The Low-Down on Hairballs

By Dr . Joi Sutton|2016-12-29T13:01:01-05:00Updated: November 29th, 2012|Pet Care, Pet Grooming, Pet Newsletter|0 Comments

Dog owners may say, “Ewwww!” at the thought of a cat tossing up a hairball. Some “non-cat people” might not believe that felines actually accumulate hair in their stomachs only to vomit them up on your favorite bedspread or white throw rug.

Who amongst us “cat people” haven’t at least once in our life unknowingly stepped on a wet, smelly hairball from our beloved cat? As with life, we take the good with the bad. We forgive an occasional hairball for the purring and snuggling and overall joy our cats bring us.

How does one diagnose a hairball? Usually we find the hairball and our cat is nowhere to be seen. Occasionally we witness our cat hacking and coughing or making weird neck movements before vomiting or regurgitating the wad of hair and stomach fluid, plus or minus some undigested food. Sometimes people diagnose their cats with hairballs because they see their cat coughing. If your cat is coughing do see your vet as coughing can be a sign of other disease – most commonly asthma. Over the years I have diagnosed numerous asthmatic cats in acute respiratory distress, whose owners had noted prior coughing but had delayed medical care because they attributed the coughing to hairballs.

Hairball “medications” are essentially petroleum jelly with various flavors to make it palatable to cats. I’ve yet to see a controlled study that petroleum jelly actually works to lubricate a hairball down the pipes, but there is a whole industry based on this idea. I think it would be pretty hard to come up with a controlled study on hairballs. I’m not opposed to a client trying them, but they may be more successful for a constipated kitty than a kitty vomiting hairballs. Regardless, be careful not to overdo the hairball medications as giving it daily could potentially inhibit absorption of vitamins. The hairball foods are high fiber diets that theoretically could push a hairball through the GI tract.

One way to help decrease hairballs is to groom your cat! If you comb your cat regularly you will decrease the amount of fur potentially ingested by your cat when your cat grooms. I often say that cats are vain, that they like to look good. If I have a sick cat in the hospital, I will often groom the kitty (as the patient allows) so that the kitty feels better. Not only will your combing your cat (and putting the fur that accumulates on the comb in the trash) help decrease hairballs, it will mean less vacuuming and less hair on your clothes as you head out the door! Try a variety of brushes – from a comb to a brush to a FURminator – to see which your cat prefers. For most, it will be a good bonding moment with their cat. Not all cats are fond of their humans helping them out in the grooming department, so for these cats a favorite treat might be given during the process as a bribe.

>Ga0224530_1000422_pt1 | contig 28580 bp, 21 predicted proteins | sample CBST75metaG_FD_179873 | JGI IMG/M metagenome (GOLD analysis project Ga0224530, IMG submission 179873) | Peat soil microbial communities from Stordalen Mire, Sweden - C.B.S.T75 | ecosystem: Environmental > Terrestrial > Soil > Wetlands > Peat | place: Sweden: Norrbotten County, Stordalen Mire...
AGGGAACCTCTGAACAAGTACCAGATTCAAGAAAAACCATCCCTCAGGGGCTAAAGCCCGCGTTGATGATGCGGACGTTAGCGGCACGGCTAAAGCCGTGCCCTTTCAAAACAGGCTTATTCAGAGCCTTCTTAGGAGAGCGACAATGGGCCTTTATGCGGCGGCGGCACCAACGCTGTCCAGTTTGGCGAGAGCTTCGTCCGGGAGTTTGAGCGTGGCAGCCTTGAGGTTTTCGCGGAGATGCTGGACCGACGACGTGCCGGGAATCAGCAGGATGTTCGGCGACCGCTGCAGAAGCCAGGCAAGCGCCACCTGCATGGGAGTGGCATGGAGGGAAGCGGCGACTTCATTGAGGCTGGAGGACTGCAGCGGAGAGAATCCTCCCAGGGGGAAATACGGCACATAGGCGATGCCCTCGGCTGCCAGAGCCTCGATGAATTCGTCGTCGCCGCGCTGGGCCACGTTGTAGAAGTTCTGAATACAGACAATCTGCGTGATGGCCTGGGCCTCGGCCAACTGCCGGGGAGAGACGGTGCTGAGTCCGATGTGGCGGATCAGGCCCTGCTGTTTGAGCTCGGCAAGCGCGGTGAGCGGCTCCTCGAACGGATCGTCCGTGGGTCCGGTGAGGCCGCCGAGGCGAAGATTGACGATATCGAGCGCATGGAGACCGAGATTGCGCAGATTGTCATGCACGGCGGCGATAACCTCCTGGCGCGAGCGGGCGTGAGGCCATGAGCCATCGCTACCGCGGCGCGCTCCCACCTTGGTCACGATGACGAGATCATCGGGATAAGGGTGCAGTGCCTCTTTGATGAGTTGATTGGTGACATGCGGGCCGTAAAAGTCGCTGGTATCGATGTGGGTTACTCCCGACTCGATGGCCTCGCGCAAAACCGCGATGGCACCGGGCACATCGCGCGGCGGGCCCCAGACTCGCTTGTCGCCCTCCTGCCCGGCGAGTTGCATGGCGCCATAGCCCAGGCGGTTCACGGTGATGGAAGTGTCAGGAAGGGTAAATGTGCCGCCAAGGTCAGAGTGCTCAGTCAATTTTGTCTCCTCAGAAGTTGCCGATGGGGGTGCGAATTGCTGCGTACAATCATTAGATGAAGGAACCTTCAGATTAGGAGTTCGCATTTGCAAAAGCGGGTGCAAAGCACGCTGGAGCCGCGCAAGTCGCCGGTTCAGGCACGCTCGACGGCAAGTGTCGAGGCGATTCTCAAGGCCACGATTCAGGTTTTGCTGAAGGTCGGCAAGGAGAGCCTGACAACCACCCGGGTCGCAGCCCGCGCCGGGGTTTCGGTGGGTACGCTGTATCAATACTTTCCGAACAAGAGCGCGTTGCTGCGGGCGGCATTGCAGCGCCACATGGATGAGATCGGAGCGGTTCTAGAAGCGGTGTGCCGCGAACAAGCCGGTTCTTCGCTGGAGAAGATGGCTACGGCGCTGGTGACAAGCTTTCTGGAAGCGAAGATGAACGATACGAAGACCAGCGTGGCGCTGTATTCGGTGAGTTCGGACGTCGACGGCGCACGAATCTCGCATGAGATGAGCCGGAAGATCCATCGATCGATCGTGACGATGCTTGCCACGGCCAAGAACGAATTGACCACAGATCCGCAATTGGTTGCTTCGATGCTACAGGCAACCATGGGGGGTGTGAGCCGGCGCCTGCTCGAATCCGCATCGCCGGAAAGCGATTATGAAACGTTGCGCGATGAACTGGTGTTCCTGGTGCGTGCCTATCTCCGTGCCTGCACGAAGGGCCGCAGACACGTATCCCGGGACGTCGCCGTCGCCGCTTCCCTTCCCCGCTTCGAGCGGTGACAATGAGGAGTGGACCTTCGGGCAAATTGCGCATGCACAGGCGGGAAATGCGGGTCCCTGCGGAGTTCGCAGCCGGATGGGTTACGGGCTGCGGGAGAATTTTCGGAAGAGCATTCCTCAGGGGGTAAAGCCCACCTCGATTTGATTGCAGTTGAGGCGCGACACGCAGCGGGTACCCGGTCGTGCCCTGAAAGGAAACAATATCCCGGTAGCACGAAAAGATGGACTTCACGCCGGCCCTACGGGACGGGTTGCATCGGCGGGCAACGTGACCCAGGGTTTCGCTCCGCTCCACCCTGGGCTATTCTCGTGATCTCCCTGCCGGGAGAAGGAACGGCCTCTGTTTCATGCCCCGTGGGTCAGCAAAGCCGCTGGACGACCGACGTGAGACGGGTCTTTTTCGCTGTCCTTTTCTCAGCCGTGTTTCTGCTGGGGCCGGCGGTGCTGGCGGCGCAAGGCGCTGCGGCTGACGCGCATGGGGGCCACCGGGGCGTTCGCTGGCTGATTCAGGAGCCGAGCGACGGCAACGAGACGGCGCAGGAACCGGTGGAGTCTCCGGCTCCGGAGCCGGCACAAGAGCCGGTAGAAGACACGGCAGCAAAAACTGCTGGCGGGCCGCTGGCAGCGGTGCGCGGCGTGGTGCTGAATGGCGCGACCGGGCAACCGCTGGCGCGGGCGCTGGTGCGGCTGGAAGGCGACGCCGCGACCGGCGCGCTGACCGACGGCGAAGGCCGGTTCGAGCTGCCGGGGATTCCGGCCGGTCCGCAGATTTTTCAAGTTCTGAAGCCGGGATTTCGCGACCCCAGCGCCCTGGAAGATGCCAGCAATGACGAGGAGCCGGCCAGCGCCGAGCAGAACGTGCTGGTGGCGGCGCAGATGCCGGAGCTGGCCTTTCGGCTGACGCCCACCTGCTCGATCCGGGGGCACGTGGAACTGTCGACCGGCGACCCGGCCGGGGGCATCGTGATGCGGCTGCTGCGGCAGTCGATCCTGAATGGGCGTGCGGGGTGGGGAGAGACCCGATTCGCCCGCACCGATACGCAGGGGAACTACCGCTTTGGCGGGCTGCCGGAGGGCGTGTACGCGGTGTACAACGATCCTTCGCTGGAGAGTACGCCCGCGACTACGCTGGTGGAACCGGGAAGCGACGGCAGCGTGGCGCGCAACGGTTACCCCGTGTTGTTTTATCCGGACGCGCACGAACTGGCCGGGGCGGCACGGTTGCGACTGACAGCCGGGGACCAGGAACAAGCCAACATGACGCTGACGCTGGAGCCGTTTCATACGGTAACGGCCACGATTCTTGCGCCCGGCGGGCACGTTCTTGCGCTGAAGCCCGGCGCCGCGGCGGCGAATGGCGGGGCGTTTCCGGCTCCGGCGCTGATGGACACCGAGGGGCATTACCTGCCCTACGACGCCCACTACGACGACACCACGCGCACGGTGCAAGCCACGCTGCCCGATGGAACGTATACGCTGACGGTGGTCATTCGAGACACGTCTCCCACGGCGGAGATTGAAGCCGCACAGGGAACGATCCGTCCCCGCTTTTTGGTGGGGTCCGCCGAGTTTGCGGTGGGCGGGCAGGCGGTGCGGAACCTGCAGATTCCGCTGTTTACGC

If you have seen your vet to rule out underlying disease, tried hairball “medications” and high fiber foods and your cat is acting just fine yet you are living with frequent hairballs, you might even consider giving your sweetie a lion cut. That’s when a groomer or vet clips the hair on the body very closely but leaves the head, mane, feet and tail tip furry. I’ve known cats who feel downright frisky after a lion cut.

If there seems to be frequent hairball episodes in your home, consult your veterinarian. As a veterinarian, a report of an occasional hairball doesn’t get me excited. However, repeat hairballs may be a sign of an unhealthy GI tract such as from inflammatory bowel disease, food allergies, a GI motility issue or even cancer. Sometimes clients say the cat has hairballs when they really simply mean the cat vomits frequently. If it truly is a hairball issue, your vet will also look for evidence of allergies or fleas that may be causing your cat to over groom from itchiness which may be accompanied by loss of hair. If you pet is getting skinnier or not acting well, there may be an underlying GI or metabolic issue.

NOTE: Consult your Veterinarian first to make sure my recommendations fit your special health needs.

About the Author: Dr . Joi Sutton

Dr. Joi Sutton is a 1993 graduate from Oregon State University. She has practiced both in emergency medicine and general practice. Dr. Sutton has done extensive international volunteer work though Veterinary Ventures, a nonprofit organization that takes teams of veterinarians to undeveloped countries for humane medical care. She also runs a small animal practice in South Florida. Connect with Dr. Joi on LinkedIn

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